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Mexico follows U.S. lead in enacting guidelines for private drone use

A screenshot of the remote-controlled DJI Phantom 2 Quadcopter in flight.

A screenshot of the remote-controlled DJI Phantom 2 Quadcopter in flight.  (YouTube)

Mexico laid out this week its rules governing the use of drones, allowing people to operate the smallest drones in daylight without a permit but with safety rules.

Mexico's transportation department has established three classes of drones, sorted according to size.

The smallest weigh 4.4 pounds or less. They won't require a permit, but like all other drones must stay 5.72 miles away from airports and 985 yards from helicopter pads.

Medium-size drones are defined as weighing between 2 kilograms and 25 kilograms (4.5 to 55 pounds), and require a permit unless they're operated on the grounds of a flight club.

Under rules published Wednesday, large drones over 25 kilograms will require an operating permit and the operator must also have a pilot's license.

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Mexico’s rules come as the U.S. Federal Aviation Administration has started regulating the use of small drones following a series of recent mishaps involving the use of unmanned craft near airports and other high-security locations.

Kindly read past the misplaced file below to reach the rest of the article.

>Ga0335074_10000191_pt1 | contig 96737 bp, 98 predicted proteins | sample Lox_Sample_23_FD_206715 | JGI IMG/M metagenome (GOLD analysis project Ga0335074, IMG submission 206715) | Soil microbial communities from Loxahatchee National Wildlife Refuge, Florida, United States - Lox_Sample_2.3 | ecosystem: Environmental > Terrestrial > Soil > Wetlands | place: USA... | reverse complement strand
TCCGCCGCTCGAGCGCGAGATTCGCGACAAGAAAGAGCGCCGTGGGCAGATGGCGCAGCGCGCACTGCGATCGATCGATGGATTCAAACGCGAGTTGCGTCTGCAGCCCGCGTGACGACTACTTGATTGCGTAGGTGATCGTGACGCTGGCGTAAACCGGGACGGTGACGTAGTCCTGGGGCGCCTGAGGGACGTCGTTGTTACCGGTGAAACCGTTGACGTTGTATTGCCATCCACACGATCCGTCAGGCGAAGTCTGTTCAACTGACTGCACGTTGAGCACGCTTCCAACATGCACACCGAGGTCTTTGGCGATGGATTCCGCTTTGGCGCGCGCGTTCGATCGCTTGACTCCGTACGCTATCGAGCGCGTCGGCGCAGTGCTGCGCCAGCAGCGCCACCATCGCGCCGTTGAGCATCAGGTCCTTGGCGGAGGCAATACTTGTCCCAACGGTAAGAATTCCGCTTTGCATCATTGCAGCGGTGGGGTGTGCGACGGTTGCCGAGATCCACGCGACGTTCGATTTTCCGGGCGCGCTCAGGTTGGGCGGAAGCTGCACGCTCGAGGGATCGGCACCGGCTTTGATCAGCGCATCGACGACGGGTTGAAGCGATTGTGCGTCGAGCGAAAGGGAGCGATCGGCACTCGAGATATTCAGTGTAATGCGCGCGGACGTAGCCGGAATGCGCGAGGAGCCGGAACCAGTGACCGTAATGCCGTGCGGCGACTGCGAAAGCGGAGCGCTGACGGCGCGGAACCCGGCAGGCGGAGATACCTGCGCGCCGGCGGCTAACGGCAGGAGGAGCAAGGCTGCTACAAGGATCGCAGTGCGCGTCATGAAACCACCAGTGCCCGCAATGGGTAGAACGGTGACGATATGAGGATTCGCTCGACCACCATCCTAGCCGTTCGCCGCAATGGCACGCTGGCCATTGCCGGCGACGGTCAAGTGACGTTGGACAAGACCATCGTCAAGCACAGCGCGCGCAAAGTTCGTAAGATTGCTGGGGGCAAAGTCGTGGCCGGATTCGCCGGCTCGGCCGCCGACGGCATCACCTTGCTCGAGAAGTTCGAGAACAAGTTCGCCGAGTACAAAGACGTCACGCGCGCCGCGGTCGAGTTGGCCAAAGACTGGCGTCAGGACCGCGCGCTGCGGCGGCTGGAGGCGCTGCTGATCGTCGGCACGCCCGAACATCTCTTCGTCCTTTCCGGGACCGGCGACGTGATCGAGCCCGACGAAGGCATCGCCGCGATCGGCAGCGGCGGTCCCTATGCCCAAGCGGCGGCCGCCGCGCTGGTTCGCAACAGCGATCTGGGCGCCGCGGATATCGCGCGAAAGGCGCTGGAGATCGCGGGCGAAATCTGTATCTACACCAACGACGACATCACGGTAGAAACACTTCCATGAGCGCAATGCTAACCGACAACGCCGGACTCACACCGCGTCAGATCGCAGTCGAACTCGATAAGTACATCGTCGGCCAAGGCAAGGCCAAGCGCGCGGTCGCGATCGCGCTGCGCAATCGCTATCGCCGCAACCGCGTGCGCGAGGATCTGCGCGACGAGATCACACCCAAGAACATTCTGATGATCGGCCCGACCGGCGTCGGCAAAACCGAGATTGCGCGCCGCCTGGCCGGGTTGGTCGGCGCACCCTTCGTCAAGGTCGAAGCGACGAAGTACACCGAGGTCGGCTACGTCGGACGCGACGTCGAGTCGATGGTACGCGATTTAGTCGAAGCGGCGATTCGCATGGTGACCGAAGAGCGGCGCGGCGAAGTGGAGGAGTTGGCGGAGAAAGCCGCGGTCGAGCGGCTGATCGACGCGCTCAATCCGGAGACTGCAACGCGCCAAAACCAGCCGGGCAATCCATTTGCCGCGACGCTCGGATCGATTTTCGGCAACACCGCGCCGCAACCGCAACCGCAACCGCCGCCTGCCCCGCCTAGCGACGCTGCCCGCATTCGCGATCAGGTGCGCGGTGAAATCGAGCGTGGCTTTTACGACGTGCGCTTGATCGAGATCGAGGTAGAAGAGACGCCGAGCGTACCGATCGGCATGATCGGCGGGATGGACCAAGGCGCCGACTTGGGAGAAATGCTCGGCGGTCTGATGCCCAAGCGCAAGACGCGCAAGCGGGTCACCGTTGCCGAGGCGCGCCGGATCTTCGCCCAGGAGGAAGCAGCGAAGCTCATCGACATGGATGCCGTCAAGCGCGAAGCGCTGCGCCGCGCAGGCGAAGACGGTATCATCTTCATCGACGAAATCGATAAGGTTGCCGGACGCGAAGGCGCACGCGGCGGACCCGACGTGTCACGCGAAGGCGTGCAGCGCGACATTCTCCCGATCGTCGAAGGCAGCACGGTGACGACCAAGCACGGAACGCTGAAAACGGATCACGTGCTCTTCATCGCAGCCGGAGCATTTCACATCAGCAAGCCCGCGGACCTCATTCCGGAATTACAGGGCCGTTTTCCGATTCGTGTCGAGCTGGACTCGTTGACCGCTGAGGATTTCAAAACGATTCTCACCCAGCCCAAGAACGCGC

The FAA laid out a few guidelines for drone use that, among other things, keeps drones below 400 feet and clear of surrounding obstacles, prohibits them from getting too close to stadiums and bans them within five miles of an airport.

The recent regulations, which also included ones aimed at the commercial use of drones, was praised widely by the tech sector, which said  the FAA is taking good steps toward "responsible" regulation of small drones.

"We like risk-based, technology-neutral regulation and we're arguing that regulation is extremely responsible for safe and responsible use," said Brian Wynne, president and CEO of the Association for Unmanned Vehicle Systems International, according to ComputerWorld. "We want to be a regulated industry."

The Associated Press contributed to this report.

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